Morgan Motor Company Essay

Morgan Motor Company (MMC) began as a family company and has remained that way over the years. Decisions were largely driven by steady demand for their luxury product. Traditionally, decision-making was premised on production quotas that kept supply slightly behind demand. While the company made a profit, it was not enough to sustain the company in the long term due increasing costs caused by inefficient methods of production. The key area for improvement was strategic planning based on detailed and accurate information.

The implementation of the strategic plan would require a review of human resource management practices in order for MMC to develop into an organisation that valued continuous innovation. MMC could gain valuable information about its environment through SWOT analysis, which could be used to inform strategic planning decisions. The company survived difficult circumstances (e. g. World War II) and demonstrated its ability to diversify through the manufacture of munitions. Another key strength is the global demand for their differentiated product.

Its domestic and international appeal creates an important opportunity to further expand its global customer base. However, the potential threat associated with this opportunity is uncertainty in a number of dimensions in MMC’s “general environment” (Samson & Daft, 2009). Economic and political and legal factors in other countries could potentially impact on MMC’s sales, as was the case in the late 1960s where strict emission control regulations caused their US market to collapse.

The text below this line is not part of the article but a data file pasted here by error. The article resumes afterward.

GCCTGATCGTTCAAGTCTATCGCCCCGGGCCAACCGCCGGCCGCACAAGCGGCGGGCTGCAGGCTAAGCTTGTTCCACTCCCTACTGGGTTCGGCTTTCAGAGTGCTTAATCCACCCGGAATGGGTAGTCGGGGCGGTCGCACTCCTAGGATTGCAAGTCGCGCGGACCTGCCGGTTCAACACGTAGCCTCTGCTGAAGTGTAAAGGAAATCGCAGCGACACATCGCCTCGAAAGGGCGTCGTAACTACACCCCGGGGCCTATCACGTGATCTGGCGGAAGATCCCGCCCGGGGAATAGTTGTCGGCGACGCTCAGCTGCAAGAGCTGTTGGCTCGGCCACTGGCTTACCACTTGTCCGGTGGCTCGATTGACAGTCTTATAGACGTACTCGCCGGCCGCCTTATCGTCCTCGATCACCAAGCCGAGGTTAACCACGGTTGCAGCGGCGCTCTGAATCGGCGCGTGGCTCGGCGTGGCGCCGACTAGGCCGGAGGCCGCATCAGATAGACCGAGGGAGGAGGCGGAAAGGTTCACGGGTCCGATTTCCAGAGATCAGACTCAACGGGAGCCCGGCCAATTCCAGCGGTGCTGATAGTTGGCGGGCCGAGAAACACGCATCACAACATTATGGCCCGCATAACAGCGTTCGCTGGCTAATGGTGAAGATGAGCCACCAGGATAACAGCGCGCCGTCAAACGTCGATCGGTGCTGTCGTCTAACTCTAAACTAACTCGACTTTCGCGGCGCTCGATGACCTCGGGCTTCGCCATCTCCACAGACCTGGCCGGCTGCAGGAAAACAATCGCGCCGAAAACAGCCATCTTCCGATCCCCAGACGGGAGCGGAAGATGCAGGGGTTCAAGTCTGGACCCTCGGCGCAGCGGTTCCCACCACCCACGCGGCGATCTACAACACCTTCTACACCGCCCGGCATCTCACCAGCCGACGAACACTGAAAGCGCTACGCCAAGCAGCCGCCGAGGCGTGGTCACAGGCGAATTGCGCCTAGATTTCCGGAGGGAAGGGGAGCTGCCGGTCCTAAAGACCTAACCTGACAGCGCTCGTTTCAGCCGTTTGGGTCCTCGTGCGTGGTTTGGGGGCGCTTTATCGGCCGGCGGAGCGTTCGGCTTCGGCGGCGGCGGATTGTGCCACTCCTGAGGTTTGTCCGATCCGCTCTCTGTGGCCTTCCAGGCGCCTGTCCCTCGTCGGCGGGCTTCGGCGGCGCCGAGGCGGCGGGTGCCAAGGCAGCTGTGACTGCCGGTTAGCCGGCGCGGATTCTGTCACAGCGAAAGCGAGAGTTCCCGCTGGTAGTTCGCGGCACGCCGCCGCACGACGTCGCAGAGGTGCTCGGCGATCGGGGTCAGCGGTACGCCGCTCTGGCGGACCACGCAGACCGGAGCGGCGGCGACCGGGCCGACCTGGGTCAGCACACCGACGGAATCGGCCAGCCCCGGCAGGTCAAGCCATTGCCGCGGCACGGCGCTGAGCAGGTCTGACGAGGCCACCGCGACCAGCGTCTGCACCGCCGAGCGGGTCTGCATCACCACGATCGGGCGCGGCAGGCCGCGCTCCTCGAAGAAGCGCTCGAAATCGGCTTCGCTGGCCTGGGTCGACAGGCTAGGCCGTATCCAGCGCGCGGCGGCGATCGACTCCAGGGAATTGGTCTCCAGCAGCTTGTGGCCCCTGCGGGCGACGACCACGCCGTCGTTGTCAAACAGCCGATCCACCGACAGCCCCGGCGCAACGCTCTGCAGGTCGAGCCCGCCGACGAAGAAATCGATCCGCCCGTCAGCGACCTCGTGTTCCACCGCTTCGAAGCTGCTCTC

In this instance, domestic demand absorbed its impact and highlighted the importance of maintaining a diverse client base that could absorb the impact of any environmental changes. A sales and marketing department that is production led is ineffective in improving revenue and achieving the aim of increased profits. Additionally, this production led sales creates an artificial view of demand for its product. Thorough research of its client attributes coupled with careful planning and stronger collaboration between the sales and marketing and production departments enables the formulation of agreed sales targets.

The key benefits of setting targets are: 1. integration with production planning, which reduces the likelihood of over-investment in inventory; 2. a proactive sales and marketing department that devises strategies to improve sales; and 3. measureable targets that can be used to evaluate efficiency and effectiveness. Despite having a keen and loyal workforce, the presence of change aversion confirmed that incremental change was initially more effective than radical change which may have created an unproductive atmosphere of dissent amongst its workforce.

Moreover, steady demand for their product led to complacency, which justified Peter Morgan’s caution about change. This could be interpreted as lack of vision and is reflected in the lack of innovation and under-capitalisation of MMC’s machine shop. In a study done on Toyota (UK) Ltd. , it was noted that the traditional car manufacturing base in the UK was located in the West Midlands and these were “rich in precision engineering skills” (Winfield & Kerrin, 1996, p. 50).